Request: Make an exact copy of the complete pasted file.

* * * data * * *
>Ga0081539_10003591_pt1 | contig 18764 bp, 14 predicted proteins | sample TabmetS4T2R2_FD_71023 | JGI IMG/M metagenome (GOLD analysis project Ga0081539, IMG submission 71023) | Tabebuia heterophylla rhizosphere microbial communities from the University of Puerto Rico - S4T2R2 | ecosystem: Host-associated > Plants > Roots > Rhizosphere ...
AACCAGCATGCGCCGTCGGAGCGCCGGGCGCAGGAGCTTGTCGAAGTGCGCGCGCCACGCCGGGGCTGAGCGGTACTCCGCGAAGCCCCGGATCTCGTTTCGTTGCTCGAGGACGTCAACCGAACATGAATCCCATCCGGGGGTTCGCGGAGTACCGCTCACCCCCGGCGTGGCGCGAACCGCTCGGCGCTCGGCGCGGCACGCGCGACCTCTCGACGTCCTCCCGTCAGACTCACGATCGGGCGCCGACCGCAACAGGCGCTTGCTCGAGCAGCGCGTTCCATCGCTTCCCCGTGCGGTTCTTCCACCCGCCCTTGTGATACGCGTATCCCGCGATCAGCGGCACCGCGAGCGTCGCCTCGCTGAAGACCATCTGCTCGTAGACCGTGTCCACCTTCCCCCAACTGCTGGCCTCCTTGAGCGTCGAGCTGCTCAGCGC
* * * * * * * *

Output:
>Ga0081539_10003591_pt1 | contig 18764 bp, 14 predicted proteins | sample TabmetS4T2R2_FD_71023 | JGI IMG/M metagenome (GOLD analysis project Ga0081539, IMG submission 71023) | Tabebuia heterophylla rhizosphere microbial communities from the University of Puerto Rico - S4T2R2 | ecosystem: Host-associated > Plants > Roots > Rhizosphere ...
AACCAGCATGCGCCGTCGGAGCGCCGGGCGCAGGAGCTTGTCGAAGTGCGCGCGCCACGCCGGGGCTGAGCGGTACTCCGCGAAGCCCCGGATCTCGTTTCGTTGCTCGAGGACGTCAACCGAACATGAATCCCATCCGGGGGTTCGCGGAGTACCGCTCACCCCCGGCGTGGCGCGAACCGCTCGGCGCTCGGCGCGGCACGCGCGACCTCTCGACGTCCTCCCGTCAGACTCACGATCGGGCGCCGACCGCAACAGGCGCTTGCTCGAGCAGCGCGTTCCATCGCTTCCCCGTGCGGTTCTTCCACCCGCCCTTGTGATACGCGTATCCCGCGATCAGCGGCACCGCGAGCGTCGCCTCGCTGAAGACCATCTGCTCGTAGACCGTGTCCACCTTCCCCCAACTGCTGGCCTCCTTGAGCGTCGAGCTGCTCAGCGC